Very pleased with the reduction in time for air to come up to pressure. checked a couple of dozen fittings with dawn mix and did not see any leaks. Pleased with the mornings work. The plan is to pick up another relief valve for the rear. The new type has a long body with a hex fitting to install.  the poppet is within the ID of the fitting and is better protected from grime. Bendix 800350 ST-4 safety valve

Hope maybe this helps someone else understand their system.  

Air cylinder and brackets came in so will be replacing the door stay lever over the next couple of days.

air dump solenoid foward.JPG

air dump solenoids L & R rear.JPG

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I did find an air brake safety relief at NAPA for under $16 but it is the same style as what I had.  MBI KN31200. Looking at the air diagrams Dr4Film sent me, which is a different coach but was very similar to mine, the compressor feeds the forward tank and then to the rear tank. The diagram does not show a relief valve in the rear tank.  If the front can not exceed 150 psi, then neither could the rear. Maybe I don't need another relief valve.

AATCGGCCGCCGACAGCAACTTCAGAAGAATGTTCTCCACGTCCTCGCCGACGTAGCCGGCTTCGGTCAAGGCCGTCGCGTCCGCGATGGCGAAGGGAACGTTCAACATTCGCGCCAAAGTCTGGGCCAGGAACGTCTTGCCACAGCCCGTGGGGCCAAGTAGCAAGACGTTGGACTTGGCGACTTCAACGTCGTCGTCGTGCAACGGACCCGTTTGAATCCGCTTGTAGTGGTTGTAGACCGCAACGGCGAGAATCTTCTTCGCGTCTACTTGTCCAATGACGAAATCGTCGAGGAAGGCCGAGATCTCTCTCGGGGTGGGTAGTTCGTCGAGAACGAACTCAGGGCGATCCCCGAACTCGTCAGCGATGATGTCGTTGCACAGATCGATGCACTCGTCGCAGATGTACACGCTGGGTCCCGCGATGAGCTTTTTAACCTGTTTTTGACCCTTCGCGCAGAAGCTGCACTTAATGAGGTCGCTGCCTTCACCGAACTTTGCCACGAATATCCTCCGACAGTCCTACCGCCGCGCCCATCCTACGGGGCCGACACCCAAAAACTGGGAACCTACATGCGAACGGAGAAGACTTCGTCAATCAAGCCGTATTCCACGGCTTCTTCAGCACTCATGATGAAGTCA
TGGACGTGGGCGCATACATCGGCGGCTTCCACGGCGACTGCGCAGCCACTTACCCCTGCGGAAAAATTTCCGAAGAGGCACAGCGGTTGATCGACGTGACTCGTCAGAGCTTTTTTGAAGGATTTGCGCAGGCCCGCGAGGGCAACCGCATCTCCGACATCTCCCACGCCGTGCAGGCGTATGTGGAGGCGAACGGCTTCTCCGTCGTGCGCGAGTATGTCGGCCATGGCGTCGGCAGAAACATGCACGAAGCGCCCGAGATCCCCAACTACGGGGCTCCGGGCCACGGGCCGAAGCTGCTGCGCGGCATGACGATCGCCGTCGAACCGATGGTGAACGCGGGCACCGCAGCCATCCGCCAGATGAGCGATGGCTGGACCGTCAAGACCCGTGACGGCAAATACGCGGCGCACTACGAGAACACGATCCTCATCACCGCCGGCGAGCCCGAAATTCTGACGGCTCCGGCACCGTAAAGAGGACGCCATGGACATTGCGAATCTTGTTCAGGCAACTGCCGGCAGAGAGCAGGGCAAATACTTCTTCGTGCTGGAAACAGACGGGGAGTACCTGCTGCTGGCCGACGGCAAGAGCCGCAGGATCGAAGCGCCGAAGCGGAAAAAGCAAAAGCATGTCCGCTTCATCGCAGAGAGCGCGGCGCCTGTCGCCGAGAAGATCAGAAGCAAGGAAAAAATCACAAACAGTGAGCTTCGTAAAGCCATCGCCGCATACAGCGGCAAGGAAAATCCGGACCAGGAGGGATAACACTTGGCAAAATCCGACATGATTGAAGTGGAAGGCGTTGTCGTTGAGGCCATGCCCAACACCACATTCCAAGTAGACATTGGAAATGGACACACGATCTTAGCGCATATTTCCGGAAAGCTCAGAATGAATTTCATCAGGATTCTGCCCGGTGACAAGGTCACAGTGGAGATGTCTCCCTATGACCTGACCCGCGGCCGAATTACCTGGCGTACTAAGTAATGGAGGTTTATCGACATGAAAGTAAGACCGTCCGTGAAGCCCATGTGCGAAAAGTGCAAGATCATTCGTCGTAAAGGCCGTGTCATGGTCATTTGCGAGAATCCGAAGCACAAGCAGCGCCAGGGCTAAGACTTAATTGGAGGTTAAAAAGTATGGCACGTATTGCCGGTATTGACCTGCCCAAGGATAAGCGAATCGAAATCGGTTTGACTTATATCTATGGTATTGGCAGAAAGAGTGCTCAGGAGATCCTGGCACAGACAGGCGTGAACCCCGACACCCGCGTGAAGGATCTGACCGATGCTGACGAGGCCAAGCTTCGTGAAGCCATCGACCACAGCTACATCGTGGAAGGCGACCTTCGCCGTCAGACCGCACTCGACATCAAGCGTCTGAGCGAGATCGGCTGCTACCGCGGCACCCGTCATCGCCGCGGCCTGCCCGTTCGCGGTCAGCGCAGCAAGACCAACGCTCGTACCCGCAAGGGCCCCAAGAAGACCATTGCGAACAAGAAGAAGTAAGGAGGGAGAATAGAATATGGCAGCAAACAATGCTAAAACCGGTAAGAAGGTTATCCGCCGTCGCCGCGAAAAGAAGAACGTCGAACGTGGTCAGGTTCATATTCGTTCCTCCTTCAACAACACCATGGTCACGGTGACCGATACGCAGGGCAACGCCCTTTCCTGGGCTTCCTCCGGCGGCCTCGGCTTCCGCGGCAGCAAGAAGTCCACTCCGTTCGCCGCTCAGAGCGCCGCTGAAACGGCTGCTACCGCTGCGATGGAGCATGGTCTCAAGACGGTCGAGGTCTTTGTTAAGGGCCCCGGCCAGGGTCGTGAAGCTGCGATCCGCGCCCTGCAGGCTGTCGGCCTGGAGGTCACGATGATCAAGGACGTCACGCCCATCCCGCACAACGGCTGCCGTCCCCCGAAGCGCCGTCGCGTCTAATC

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Not sure were this should be noted. Pulled instrument mounting plate away from the dash to check on a couple of issues. I was surprised to see two 1/4" air lines from the front and rear air tanks connected to the back of the air gage. My gage has a red and green needle spinning on the same center post. These track each other very close. One of the air line diagrams I studied showed the front tank feeding the rear tank. I had "expected" that these would have a transducer at the tank and electrical gage. I now know that even with the ignition off, I am seeing actual air pressure in the tanks.

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  • 1 month later...